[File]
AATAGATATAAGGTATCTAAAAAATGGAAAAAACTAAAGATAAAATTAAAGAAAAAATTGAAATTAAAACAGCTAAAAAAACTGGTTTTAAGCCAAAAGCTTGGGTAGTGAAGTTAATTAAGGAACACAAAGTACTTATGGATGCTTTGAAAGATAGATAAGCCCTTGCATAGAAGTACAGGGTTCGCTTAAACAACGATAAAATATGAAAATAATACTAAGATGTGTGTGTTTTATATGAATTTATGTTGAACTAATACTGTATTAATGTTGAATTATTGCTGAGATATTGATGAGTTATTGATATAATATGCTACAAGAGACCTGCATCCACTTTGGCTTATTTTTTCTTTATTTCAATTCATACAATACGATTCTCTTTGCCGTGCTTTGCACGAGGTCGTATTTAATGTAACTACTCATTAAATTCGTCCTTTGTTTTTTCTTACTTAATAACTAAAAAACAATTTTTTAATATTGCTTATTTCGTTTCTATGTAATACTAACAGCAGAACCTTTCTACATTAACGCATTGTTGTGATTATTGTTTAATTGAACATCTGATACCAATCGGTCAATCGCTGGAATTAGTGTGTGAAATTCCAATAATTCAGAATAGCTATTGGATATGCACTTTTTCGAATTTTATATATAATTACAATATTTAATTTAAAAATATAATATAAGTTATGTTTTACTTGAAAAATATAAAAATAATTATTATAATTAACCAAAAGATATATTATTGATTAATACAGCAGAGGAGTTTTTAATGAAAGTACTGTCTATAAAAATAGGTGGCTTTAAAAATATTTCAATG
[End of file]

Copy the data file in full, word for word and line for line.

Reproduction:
AATAGATATAAGGTATCTAAAAAATGGAAAAAACTAAAGATAAAATTAAAGAAAAAATTGAAATTAAAACAGCTAAAAAAACTGGTTTTAAGCCAAAAGCTTGGGTAGTGAAGTTAATTAAGGAACACAAAGTACTTATGGATGCTTTGAAAGATAGATAAGCCCTTGCATAGAAGTACAGGGTTCGCTTAAACAACGATAAAATATGAAAATAATACTAAGATGTGTGTGTTTTATATGAATTTATGTTGAACTAATACTGTATTAATGTTGAATTATTGCTGAGATATTGATGAGTTATTGATATAATATGCTACAAGAGACCTGCATCCACTTTGGCTTATTTTTTCTTTATTTCAATTCATACAATACGATTCTCTTTGCCGTGCTTTGCACGAGGTCGTATTTAATGTAACTACTCATTAAATTCGTCCTTTGTTTTTTCTTACTTAATAACTAAAAAACAATTTTTTAATATTGCTTATTTCGTTTCTATGTAATACTAACAGCAGAACCTTTCTACATTAACGCATTGTTGTGATTATTGTTTAATTGAACATCTGATACCAATCGGTCAATCGCTGGAATTAGTGTGTGAAATTCCAATAATTCAGAATAGCTATTGGATATGCACTTTTTCGAATTTTATATATAATTACAATATTTAATTTAAAAATATAATATAAGTTATGTTTTACTTGAAAAATATAAAAATAATTATTATAATTAACCAAAAGATATATTATTGATTAATACAGCAGAGGAGTTTTTAATGAAAGTACTGTCTATAAAAATAGGTGGCTTTAAAAATATTTCAATG